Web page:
The night before I arrived at RVA, it poured. Five and a half inches (almost 14 cm) in the span of a few hours. Because the campus is sitting on the side of one big hill, and this rainy season has been exceptionally rainy, the circumstances were ripe for the series of landslides that followed. One landslide happened a few miles away, and crushed at least one home, killing three girls from the same family. One landslide blocked the main road leading to Kijabe. And one landslide hit the very edge of the RVA campus, knocking down a corner of the perimeter fence and turning what was once a steep tarmac road into a river of mud and debris. I walked over to see this last landslide and was awe-struck by its power to make a place completely unrecognizable.
What a powerful reminder of our frailty in the face of the unrelenting force of nature. The speaker at RVA’s service that Sunday referenced one of my favorite psalms from the Old Testament as he grappled with the recent events:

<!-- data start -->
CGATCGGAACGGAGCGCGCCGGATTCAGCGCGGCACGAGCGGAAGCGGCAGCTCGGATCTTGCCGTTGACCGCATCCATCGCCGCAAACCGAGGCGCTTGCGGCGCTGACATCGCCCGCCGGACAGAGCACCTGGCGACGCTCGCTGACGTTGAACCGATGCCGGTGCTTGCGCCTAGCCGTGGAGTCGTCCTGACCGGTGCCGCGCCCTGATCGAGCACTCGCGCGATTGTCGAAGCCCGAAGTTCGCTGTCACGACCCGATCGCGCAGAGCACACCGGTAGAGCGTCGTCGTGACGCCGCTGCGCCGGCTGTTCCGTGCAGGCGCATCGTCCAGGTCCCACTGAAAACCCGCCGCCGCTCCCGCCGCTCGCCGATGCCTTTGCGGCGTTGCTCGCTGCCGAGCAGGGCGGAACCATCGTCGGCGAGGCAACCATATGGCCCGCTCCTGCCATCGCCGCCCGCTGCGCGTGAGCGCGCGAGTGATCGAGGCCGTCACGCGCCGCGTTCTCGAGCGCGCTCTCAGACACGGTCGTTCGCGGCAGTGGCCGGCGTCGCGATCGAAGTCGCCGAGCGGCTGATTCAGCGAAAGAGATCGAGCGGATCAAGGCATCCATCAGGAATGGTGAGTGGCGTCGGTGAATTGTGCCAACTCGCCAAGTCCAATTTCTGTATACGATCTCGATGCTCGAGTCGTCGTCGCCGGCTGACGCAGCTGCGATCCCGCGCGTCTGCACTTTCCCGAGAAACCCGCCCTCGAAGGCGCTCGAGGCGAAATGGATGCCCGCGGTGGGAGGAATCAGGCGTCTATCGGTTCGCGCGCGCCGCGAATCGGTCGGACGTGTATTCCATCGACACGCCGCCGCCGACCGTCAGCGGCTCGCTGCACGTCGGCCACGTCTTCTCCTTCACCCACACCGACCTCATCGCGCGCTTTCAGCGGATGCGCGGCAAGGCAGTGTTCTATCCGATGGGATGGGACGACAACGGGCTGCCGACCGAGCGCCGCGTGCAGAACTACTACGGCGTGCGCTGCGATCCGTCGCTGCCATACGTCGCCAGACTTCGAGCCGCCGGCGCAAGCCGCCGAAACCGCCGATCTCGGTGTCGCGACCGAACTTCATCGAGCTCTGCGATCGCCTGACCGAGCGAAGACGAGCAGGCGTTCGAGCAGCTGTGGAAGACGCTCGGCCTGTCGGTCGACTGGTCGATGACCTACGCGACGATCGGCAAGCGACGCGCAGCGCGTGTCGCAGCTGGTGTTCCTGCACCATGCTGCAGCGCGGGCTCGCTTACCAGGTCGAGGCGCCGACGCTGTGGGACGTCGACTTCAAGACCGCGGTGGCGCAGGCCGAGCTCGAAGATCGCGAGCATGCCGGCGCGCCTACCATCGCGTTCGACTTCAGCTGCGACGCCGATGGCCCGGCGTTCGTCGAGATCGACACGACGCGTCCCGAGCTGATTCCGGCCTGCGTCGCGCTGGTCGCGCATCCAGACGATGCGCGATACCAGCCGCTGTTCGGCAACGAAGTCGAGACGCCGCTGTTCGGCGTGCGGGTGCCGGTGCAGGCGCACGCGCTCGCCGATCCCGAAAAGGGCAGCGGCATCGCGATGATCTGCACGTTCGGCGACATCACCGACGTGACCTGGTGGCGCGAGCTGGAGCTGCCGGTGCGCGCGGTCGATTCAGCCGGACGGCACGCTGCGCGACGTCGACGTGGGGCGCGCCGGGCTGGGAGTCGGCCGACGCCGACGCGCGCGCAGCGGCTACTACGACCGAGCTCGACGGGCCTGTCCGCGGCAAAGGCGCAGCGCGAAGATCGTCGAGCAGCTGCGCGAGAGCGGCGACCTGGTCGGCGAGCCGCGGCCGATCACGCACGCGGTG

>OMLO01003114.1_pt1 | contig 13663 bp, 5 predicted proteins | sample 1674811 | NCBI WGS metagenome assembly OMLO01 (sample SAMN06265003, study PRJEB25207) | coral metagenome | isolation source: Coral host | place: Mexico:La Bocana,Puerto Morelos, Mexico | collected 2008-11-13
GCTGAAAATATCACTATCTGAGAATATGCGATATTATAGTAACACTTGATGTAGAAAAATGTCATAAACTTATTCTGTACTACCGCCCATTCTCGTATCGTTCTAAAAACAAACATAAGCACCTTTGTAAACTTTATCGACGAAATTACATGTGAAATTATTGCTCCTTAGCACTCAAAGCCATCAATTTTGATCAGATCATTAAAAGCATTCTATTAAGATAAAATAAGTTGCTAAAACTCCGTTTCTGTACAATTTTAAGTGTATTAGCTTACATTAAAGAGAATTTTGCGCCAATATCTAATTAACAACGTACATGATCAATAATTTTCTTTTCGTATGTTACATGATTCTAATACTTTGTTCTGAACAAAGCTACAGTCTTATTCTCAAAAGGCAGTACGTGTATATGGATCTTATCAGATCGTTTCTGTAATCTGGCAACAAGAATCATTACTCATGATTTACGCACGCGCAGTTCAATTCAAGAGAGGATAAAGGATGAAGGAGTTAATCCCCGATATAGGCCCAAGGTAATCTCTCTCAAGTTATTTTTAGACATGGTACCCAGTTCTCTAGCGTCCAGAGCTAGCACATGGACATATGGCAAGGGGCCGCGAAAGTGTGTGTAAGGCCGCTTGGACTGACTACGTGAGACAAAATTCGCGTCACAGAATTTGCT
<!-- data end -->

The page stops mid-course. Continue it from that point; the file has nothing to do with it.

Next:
God is our refuge and strength,
an ever-present help in trouble.
Therefore we will not fear, though the earth give way
and the mountains fall into the heart of the sea,
though its waters roar and foam
and the mountains quake with their surging.
Nations are in uproar, kingdoms fall;
he lifts his voice, the earth melts.
The Lord Almighty is with us;
the God of Jacob is our fortress.
Psalm 46:1-3, 6-7